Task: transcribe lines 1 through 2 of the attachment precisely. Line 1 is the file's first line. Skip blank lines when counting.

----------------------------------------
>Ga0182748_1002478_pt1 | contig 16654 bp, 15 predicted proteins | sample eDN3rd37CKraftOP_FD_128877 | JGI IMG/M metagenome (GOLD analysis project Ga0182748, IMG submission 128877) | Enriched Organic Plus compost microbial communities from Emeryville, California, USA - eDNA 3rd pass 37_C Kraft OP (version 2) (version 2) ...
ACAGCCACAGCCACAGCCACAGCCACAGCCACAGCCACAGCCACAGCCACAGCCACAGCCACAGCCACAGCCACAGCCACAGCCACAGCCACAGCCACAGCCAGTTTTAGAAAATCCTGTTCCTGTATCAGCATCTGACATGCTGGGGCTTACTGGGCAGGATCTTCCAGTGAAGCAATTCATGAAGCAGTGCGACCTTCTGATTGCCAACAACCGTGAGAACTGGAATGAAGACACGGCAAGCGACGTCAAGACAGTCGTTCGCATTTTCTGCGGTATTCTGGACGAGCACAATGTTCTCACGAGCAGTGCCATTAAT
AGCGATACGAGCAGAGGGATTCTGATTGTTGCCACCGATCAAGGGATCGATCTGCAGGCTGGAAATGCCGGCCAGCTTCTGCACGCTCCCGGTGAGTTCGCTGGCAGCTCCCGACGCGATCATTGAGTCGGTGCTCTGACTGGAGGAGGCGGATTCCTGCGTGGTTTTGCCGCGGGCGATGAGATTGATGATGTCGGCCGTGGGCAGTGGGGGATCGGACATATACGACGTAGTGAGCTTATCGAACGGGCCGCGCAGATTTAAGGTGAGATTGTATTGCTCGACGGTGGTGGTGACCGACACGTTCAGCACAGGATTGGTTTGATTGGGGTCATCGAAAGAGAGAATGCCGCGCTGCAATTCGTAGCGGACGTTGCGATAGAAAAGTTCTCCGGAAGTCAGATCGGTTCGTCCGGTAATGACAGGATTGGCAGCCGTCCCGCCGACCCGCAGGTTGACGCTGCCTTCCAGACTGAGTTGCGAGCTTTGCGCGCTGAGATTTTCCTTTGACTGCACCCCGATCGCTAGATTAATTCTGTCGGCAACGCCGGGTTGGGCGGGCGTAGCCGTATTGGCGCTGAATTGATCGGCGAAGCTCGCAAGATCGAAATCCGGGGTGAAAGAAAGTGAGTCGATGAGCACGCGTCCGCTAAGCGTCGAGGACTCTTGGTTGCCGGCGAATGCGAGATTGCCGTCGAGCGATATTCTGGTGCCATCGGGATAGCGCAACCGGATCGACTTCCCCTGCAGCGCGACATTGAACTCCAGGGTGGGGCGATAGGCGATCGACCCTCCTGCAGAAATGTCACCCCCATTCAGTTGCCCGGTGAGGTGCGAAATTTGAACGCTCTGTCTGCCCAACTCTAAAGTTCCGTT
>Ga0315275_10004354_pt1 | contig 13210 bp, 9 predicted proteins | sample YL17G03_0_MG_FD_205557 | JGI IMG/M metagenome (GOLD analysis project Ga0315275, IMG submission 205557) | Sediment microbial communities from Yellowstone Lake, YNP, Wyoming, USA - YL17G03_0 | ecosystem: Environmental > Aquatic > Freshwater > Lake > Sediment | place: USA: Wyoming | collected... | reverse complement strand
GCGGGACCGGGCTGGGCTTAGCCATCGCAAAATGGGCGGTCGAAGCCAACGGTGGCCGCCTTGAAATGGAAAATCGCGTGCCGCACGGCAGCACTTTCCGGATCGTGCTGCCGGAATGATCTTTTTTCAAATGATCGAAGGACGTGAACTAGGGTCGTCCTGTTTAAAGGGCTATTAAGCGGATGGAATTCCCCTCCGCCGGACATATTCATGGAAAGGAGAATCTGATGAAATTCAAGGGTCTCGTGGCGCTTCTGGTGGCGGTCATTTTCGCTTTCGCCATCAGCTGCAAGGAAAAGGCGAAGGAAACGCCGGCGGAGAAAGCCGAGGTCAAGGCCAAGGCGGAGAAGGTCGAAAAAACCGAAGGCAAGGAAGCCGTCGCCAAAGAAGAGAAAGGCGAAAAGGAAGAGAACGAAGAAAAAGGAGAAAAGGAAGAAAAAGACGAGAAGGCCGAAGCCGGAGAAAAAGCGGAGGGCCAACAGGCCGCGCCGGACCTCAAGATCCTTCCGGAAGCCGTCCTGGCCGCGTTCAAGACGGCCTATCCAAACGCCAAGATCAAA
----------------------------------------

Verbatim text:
>Ga0182748_1002478_pt1 | contig 16654 bp, 15 predicted proteins | sample eDN3rd37CKraftOP_FD_128877 | JGI IMG/M metagenome (GOLD analysis project Ga0182748, IMG submission 128877) | Enriched Organic Plus compost microbial communities from Emeryville, California, USA - eDNA 3rd pass 37_C Kraft OP (version 2) (version 2) ...
ACAGCCACAGCCACAGCCACAGCCACAGCCACAGCCACAGCCACAGCCACAGCCACAGCCACAGCCACAGCCACAGCCACAGCCACAGCCACAGCCACAGCCAGTTTTAGAAAATCCTGTTCCTGTATCAGCATCTGACATGCTGGGGCTTACTGGGCAGGATCTTCCAGTGAAGCAATTCATGAAGCAGTGCGACCTTCTGATTGCCAACAACCGTGAGAACTGGAATGAAGACACGGCAAGCGACGTCAAGACAGTCGTTCGCATTTTCTGCGGTATTCTGGACGAGCACAATGTTCTCACGAGCAGTGCCATTAAT